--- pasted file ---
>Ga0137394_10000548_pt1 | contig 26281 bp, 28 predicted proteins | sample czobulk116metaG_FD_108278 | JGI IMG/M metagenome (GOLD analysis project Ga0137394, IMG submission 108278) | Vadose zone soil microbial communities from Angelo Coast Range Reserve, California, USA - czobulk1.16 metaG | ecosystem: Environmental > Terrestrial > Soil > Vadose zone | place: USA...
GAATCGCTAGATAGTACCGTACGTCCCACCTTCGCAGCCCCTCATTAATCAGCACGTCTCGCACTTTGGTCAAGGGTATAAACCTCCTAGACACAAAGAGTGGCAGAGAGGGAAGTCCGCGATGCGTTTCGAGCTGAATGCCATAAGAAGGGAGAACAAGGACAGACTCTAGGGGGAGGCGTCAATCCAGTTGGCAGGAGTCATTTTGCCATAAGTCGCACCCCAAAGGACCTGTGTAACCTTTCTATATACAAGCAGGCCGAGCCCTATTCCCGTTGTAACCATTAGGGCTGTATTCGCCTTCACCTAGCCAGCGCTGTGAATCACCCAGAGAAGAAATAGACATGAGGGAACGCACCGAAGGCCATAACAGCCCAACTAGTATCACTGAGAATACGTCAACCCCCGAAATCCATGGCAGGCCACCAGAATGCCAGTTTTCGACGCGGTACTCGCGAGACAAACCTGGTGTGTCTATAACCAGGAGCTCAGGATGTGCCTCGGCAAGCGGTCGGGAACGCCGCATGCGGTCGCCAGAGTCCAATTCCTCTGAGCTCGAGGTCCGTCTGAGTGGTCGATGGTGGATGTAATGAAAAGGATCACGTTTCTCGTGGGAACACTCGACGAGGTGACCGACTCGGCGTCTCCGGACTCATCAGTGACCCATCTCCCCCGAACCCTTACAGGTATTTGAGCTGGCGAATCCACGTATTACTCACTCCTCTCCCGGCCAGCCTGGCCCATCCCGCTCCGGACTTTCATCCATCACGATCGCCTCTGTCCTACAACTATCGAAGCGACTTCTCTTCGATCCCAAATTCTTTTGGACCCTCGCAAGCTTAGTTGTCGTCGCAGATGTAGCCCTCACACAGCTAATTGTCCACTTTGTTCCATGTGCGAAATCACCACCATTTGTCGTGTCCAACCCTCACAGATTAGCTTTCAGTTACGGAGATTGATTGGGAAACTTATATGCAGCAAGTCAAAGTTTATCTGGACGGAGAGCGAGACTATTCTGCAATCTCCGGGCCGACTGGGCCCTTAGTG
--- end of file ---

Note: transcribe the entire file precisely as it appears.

>Ga0137394_10000548_pt1 | contig 26281 bp, 28 predicted proteins | sample czobulk116metaG_FD_108278 | JGI IMG/M metagenome (GOLD analysis project Ga0137394, IMG submission 108278) | Vadose zone soil microbial communities from Angelo Coast Range Reserve, California, USA - czobulk1.16 metaG | ecosystem: Environmental > Terrestrial > Soil > Vadose zone | place: USA...
GAATCGCTAGATAGTACCGTACGTCCCACCTTCGCAGCCCCTCATTAATCAGCACGTCTCGCACTTTGGTCAAGGGTATAAACCTCCTAGACACAAAGAGTGGCAGAGAGGGAAGTCCGCGATGCGTTTCGAGCTGAATGCCATAAGAAGGGAGAACAAGGACAGACTCTAGGGGGAGGCGTCAATCCAGTTGGCAGGAGTCATTTTGCCATAAGTCGCACCCCAAAGGACCTGTGTAACCTTTCTATATACAAGCAGGCCGAGCCCTATTCCCGTTGTAACCATTAGGGCTGTATTCGCCTTCACCTAGCCAGCGCTGTGAATCACCCAGAGAAGAAATAGACATGAGGGAACGCACCGAAGGCCATAACAGCCCAACTAGTATCACTGAGAATACGTCAACCCCCGAAATCCATGGCAGGCCACCAGAATGCCAGTTTTCGACGCGGTACTCGCGAGACAAACCTGGTGTGTCTATAACCAGGAGCTCAGGATGTGCCTCGGCAAGCGGTCGGGAACGCCGCATGCGGTCGCCAGAGTCCAATTCCTCTGAGCTCGAGGTCCGTCTGAGTGGTCGATGGTGGATGTAATGAAAAGGATCACGTTTCTCGTGGGAACACTCGACGAGGTGACCGACTCGGCGTCTCCGGACTCATCAGTGACCCATCTCCCCCGAACCCTTACAGGTATTTGAGCTGGCGAATCCACGTATTACTCACTCCTCTCCCGGCCAGCCTGGCCCATCCCGCTCCGGACTTTCATCCATCACGATCGCCTCTGTCCTACAACTATCGAAGCGACTTCTCTTCGATCCCAAATTCTTTTGGACCCTCGCAAGCTTAGTTGTCGTCGCAGATGTAGCCCTCACACAGCTAATTGTCCACTTTGTTCCATGTGCGAAATCACCACCATTTGTCGTGTCCAACCCTCACAGATTAGCTTTCAGTTACGGAGATTGATTGGGAAACTTATATGCAGCAAGTCAAAGTTTATCTGGACGGAGAGCGAGACTATTCTGCAATCTCCGGGCCGACTGGGCCCTTAGTG